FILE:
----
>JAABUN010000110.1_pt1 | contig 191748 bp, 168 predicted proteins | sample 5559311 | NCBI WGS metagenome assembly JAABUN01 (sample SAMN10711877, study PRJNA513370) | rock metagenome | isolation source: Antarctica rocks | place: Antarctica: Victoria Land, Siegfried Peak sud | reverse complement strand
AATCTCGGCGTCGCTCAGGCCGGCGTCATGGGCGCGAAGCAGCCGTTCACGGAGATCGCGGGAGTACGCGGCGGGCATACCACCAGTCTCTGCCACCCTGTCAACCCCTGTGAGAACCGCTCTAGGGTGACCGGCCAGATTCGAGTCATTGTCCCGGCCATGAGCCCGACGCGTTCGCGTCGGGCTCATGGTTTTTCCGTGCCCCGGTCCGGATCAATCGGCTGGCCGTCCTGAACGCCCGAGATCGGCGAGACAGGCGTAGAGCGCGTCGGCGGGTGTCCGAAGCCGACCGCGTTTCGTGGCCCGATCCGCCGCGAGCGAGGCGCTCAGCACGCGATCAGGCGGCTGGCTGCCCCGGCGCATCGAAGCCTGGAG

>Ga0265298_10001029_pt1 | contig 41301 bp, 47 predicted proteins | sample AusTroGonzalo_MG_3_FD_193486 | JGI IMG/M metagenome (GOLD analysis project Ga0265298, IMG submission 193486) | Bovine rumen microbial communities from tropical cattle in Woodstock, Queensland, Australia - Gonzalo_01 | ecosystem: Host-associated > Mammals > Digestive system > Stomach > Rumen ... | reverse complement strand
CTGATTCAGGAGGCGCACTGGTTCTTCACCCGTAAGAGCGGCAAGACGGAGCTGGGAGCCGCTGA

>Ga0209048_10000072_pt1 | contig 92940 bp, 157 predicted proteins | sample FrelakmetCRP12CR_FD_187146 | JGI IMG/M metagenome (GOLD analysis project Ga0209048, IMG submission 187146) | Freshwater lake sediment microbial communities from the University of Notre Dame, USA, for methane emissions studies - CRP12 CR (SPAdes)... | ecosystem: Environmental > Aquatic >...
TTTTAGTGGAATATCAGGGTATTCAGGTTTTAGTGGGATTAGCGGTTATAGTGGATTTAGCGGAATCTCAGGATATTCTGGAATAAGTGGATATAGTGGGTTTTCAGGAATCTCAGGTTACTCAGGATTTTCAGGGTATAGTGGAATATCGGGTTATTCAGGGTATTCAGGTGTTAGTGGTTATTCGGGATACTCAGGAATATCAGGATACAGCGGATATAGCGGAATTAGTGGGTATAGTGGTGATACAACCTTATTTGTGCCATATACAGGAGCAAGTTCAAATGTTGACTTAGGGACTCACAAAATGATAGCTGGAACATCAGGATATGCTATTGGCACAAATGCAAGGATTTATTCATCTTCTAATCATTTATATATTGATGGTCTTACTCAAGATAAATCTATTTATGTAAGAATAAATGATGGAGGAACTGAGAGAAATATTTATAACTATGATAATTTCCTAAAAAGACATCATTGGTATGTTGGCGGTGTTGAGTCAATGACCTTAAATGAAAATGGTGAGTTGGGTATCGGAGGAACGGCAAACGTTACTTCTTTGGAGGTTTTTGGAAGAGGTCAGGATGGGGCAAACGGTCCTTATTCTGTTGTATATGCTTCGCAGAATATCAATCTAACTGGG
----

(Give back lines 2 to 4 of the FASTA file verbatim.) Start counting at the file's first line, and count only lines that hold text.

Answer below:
AATCTCGGCGTCGCTCAGGCCGGCGTCATGGGCGCGAAGCAGCCGTTCACGGAGATCGCGGGAGTACGCGGCGGGCATACCACCAGTCTCTGCCACCCTGTCAACCCCTGTGAGAACCGCTCTAGGGTGACCGGCCAGATTCGAGTCATTGTCCCGGCCATGAGCCCGACGCGTTCGCGTCGGGCTCATGGTTTTTCCGTGCCCCGGTCCGGATCAATCGGCTGGCCGTCCTGAACGCCCGAGATCGGCGAGACAGGCGTAGAGCGCGTCGGCGGGTGTCCGAAGCCGACCGCGTTTCGTGGCCCGATCCGCCGCGAGCGAGGCGCTCAGCACGCGATCAGGCGGCTGGCTGCCCCGGCGCATCGAAGCCTGGAG

>Ga0265298_10001029_pt1 | contig 41301 bp, 47 predicted proteins | sample AusTroGonzalo_MG_3_FD_193486 | JGI IMG/M metagenome (GOLD analysis project Ga0265298, IMG submission 193486) | Bovine rumen microbial communities from tropical cattle in Woodstock, Queensland, Australia - Gonzalo_01 | ecosystem: Host-associated > Mammals > Digestive system > Stomach > Rumen ... | reverse complement strand
CTGATTCAGGAGGCGCACTGGTTCTTCACCCGTAAGAGCGGCAAGACGGAGCTGGGAGCCGCTGA